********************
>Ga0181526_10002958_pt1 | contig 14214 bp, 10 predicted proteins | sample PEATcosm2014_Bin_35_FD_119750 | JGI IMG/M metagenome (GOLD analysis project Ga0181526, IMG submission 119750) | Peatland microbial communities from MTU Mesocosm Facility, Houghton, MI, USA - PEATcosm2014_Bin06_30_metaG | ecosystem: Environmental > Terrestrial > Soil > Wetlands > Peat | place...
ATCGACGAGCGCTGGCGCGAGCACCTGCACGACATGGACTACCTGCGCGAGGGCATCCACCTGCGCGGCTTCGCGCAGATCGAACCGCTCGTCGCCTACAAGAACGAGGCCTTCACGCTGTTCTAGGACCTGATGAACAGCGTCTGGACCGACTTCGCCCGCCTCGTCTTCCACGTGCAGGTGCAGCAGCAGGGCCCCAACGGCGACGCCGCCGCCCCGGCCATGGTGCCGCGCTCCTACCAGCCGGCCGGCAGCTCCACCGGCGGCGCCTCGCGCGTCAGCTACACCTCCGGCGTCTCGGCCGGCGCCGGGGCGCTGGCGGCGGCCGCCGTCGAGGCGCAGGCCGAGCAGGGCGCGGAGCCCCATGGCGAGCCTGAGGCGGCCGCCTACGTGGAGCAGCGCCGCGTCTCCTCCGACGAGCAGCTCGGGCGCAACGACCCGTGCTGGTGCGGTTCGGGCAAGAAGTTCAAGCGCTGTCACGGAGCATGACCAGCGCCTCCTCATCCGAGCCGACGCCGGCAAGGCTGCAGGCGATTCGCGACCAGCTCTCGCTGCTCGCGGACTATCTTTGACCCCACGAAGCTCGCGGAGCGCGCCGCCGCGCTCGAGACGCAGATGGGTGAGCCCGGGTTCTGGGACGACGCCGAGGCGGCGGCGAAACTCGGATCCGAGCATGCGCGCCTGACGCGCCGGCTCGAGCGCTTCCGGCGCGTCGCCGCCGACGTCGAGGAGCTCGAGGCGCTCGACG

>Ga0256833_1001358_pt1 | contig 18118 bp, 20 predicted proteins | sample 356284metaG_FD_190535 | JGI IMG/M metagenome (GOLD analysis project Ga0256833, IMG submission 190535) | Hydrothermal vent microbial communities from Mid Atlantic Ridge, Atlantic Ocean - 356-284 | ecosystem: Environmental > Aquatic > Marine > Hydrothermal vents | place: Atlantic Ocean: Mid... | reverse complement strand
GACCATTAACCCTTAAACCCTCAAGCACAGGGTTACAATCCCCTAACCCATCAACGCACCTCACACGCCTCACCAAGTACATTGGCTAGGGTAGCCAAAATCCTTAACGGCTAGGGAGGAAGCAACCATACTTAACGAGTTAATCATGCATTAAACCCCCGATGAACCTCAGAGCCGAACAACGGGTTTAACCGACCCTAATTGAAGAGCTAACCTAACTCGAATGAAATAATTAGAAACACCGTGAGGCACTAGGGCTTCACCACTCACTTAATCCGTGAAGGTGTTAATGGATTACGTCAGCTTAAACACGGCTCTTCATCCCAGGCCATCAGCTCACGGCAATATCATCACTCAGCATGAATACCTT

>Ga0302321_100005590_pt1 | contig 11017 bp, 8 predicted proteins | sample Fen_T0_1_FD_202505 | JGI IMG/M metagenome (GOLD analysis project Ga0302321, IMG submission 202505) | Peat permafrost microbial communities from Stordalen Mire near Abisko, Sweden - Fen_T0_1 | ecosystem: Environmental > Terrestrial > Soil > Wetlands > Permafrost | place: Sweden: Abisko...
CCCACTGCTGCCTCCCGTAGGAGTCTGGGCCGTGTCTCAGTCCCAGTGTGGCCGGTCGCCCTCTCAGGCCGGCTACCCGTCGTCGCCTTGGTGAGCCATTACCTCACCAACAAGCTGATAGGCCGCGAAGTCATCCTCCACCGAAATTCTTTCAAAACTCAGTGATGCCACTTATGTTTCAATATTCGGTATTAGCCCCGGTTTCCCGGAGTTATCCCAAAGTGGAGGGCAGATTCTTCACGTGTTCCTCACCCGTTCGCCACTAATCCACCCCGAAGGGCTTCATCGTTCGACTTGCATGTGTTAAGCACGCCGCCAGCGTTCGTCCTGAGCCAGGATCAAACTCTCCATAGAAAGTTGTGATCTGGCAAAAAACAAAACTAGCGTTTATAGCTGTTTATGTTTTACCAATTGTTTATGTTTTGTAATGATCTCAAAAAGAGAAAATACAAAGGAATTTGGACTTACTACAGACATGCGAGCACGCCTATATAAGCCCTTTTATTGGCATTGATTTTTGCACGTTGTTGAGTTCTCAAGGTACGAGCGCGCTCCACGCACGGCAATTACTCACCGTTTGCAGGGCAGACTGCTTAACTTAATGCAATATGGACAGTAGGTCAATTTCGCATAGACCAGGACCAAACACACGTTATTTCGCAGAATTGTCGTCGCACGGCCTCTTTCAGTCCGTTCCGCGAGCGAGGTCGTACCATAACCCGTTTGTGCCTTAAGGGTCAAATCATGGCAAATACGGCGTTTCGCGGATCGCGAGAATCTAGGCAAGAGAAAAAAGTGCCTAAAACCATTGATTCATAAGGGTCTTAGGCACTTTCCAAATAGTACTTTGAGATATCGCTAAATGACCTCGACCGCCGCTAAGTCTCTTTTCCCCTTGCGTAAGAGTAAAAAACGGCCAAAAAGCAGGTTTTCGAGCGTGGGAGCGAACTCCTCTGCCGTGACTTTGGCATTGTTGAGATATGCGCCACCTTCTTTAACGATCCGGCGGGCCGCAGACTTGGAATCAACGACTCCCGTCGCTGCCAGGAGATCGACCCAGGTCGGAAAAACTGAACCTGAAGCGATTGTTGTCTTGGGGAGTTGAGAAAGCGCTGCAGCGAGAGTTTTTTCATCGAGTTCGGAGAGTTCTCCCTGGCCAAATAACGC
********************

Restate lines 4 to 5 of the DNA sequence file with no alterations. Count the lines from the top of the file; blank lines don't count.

GACCATTAACCCTTAAACCCTCAAGCACAGGGTTACAATCCCCTAACCCATCAACGCACCTCACACGCCTCACCAAGTACATTGGCTAGGGTAGCCAAAATCCTTAACGGCTAGGGAGGAAGCAACCATACTTAACGAGTTAATCATGCATTAAACCCCCGATGAACCTCAGAGCCGAACAACGGGTTTAACCGACCCTAATTGAAGAGCTAACCTAACTCGAATGAAATAATTAGAAACACCGTGAGGCACTAGGGCTTCACCACTCACTTAATCCGTGAAGGTGTTAATGGATTACGTCAGCTTAAACACGGCTCTTCATCCCAGGCCATCAGCTCACGGCAATATCATCACTCAGCATGAATACCTT

>Ga0302321_100005590_pt1 | contig 11017 bp, 8 predicted proteins | sample Fen_T0_1_FD_202505 | JGI IMG/M metagenome (GOLD analysis project Ga0302321, IMG submission 202505) | Peat permafrost microbial communities from Stordalen Mire near Abisko, Sweden - Fen_T0_1 | ecosystem: Environmental > Terrestrial > Soil > Wetlands > Permafrost | place: Sweden: Abisko...